2.- “It’s a blessing to be weak!”

Instead of shunning weakness, faith takes great comfort in knowing that it is not the king of the world. Faith understands that it is precisely in the frail and vile vessels that the Lord has chosen to make known His glory (1 Corinthians 1:27). Let’s never forget that the supreme manifestation of God’s magnificent glory in the Bible was on a beastly rugged cross two thousand years ago. The astonishing message of the New Testament is that God’s power is perfected in human smallness, weakness and humility. In quite paradoxical fashion, every Christian should aspire to such weakness. Paul hit the nail on the head when he wrote, “Most gladly therefore will I rather glory in my infirmities, that the power of Christ may rest upon me” (2 Corinthians 12:9). So when Freud slams us as weaklings, our faith may reply, “Hallelujah! Thank you for that blessed reminder!” At any rate, Freud was just as weak as we are. The only difference is we realize it and thank God for it.

3.- “Be patient!”

When some say that prayer just drags on and on, the answer of faith is that patience is a fruit of the Spirit. Waiting on God entails precisely that: waiting. The saints of the Bible took time to seek God. Thomas Watson penned, “If a godly man does not obtain his desire immediately, he will wait till the mercy is ripe...Why should we not wait patiently for God? We are servants; it becomes servants to be in a waiting posture. We wait for everything else; we wait for the fire till it burns; we wait for the seed till it grows. Why cannot we wait for God? God waited for us. Did He not wait for our repentance? How often did He come year after year before He found fruit? Did God wait for us, and we cannot wait for Him?” In this spirit it is important to remember the bedrock of Hebrews 6:12, namely, that we receive God’s promises not only by faith but also by patience. Prayer is a marathon, not a one hundred metre sprint. So keep waiting, don’t lose hope (Luke 18:1).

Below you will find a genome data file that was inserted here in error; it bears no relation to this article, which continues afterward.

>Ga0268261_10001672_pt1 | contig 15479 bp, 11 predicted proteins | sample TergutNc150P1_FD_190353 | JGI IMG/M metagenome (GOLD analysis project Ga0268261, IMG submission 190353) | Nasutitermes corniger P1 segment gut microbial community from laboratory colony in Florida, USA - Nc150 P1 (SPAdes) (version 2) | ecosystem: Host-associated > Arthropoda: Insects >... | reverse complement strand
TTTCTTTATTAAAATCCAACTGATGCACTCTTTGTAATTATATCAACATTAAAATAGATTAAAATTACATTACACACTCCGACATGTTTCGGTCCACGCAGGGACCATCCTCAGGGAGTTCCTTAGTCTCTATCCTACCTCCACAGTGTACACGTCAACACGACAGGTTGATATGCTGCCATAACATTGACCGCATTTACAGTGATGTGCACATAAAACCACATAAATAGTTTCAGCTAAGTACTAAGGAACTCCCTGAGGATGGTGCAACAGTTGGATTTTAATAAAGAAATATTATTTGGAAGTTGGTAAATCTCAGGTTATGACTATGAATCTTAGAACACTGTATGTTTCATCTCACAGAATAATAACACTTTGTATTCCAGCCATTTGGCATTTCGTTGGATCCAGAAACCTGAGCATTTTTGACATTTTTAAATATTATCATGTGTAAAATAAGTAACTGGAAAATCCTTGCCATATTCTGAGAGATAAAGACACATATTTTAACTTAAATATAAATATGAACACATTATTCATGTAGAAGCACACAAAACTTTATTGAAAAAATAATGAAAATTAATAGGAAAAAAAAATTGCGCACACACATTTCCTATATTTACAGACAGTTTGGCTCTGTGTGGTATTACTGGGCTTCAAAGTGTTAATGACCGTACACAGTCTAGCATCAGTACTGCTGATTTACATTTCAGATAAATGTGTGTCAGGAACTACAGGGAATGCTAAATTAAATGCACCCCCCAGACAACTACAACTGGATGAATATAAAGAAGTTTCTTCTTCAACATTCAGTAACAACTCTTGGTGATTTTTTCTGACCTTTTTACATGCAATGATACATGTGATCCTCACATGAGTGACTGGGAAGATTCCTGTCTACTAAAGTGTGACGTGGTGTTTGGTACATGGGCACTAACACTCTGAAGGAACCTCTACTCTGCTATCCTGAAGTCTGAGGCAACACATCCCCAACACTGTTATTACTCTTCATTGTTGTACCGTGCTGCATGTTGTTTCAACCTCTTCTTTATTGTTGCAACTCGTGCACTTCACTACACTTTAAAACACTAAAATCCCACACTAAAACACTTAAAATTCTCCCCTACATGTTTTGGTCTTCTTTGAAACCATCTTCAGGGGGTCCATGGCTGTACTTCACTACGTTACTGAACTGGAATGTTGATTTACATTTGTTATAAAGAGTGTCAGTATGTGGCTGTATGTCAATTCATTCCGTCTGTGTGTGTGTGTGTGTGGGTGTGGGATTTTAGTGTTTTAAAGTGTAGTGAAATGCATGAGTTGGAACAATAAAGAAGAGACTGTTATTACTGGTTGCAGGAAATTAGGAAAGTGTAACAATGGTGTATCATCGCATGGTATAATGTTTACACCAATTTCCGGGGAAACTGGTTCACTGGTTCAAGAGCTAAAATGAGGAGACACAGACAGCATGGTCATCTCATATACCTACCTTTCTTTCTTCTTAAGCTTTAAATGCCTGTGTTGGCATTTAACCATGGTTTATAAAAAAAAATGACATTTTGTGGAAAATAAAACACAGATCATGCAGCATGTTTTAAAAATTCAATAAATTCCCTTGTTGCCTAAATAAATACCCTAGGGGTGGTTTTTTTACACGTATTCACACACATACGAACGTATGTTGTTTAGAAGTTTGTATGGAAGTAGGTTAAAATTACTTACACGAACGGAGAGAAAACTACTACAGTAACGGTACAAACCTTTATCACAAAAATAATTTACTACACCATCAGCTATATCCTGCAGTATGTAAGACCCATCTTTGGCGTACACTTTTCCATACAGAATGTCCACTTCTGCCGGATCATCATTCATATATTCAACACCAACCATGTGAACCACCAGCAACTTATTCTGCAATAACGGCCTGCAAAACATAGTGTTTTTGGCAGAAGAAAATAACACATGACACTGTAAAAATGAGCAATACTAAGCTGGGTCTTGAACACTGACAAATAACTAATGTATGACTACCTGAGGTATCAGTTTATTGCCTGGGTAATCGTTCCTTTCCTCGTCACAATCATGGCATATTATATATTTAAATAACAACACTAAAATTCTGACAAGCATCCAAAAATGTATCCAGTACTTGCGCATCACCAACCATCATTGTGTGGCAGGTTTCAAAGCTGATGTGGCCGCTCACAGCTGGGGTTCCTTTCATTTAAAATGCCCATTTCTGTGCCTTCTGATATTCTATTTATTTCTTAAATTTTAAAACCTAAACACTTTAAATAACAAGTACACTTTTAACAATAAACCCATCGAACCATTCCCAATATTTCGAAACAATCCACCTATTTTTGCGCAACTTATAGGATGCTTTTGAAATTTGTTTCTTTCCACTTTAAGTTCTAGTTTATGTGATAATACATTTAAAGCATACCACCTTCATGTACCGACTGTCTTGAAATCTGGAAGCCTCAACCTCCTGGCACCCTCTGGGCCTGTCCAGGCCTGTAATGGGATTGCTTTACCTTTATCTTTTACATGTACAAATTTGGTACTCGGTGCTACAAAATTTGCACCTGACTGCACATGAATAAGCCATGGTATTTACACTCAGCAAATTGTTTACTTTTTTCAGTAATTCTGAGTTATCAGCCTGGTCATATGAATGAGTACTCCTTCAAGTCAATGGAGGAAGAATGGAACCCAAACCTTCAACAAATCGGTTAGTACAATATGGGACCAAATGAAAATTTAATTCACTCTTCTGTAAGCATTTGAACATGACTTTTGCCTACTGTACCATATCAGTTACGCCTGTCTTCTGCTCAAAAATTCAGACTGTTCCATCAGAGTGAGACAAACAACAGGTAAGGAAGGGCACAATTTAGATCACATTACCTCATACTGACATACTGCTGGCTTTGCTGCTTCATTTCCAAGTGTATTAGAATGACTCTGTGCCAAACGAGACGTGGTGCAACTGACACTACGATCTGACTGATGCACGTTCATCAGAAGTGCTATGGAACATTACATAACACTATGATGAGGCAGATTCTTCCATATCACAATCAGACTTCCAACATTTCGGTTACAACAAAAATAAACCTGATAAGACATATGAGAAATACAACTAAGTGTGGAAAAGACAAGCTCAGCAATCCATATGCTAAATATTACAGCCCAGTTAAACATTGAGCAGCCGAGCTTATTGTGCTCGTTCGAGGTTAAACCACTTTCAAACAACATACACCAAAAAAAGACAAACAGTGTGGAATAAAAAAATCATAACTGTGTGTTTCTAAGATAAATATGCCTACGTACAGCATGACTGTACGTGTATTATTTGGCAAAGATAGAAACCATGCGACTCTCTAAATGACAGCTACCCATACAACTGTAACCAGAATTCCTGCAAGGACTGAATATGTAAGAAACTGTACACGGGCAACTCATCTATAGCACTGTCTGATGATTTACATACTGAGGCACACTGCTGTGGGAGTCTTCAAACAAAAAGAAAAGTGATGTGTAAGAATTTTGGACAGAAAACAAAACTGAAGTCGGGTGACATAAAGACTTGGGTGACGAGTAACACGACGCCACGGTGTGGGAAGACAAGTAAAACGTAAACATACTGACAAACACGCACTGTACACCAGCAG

4.- “Oh, I can’t wait to pray!”

When faith is flourishing, there is no such thing as “I can’t be bothered to pray!” Faith looks for any excuse to be alone in intimacy with God. “Oh,” screams faith, “give me any excuse to pray! I cannot wait to be face-to-face with my beloved Christ!” The primitive church sought God at every possible opportunity. Prayer was their breath, their heartbeat. The spiritual success of the first century believers depended upon their prayer-fellowship with the Lord. It was as if they lived to pray. They didn’t have as half as many committee meetings and church strategy seminars as we do, yet they touched their generation with the power of the Gospel. Prayer wasn’t just a duty for those soldiers of the Spirit, it was a profound delight. Just reread the Book of Acts and see how many times God’s people were at prayer. A praying church is a powerful church.

5.- “Prayer is amazing!”

Faith also repudiates the idea that prayer is boring. Just last night as I went to the weekly prayer night for men in La Carlota (Spain), I shared with a dear brother about how folk who complain about the tediousness of prayer have not received a vision of the beauty of Christ. Once we have been filled with the Holy Spirit and tasted something of the glory of God, I don’t understand how prayer can ever be reduced to the level of the mundane. I find that the great prayer warriors I know personally are souls that have seen something of God’s extravagant majesty on display. They never recover. Prayer becomes their one sole longing in life. They are servants with a single eye and therefore full of light (Matthew 6:22). They lose all interest in non-spiritual matters and get thoroughly bored by them, but never by prayer. That is their place of joyful refreshment and sacred bliss. There they shed tears and open their hearts to the warming love of God. Prayer, for them, is ten thousand times more enlivening than bungee jumping.

Conclusion

As we have seen above, every challenge to prayer can be surmounted by the precious presence of faith. Faith turns useless, drawn-out, unappealing and frankly boring prayer time into a revitalizing gush of heavenly life that invigorates the soul and sets the whole life of the saint of God ablaze. Without faith, prayer time is indeed wasted time. But if we cry out to God to renew and strengthen our faith, prayer will become an irresistible and unconquerable delight. So let’s pray. Let’s pray continually. And let’s pray with passion. God is still in the business of answering fervent prayers. Hallelujah!





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THE NEW CRUSE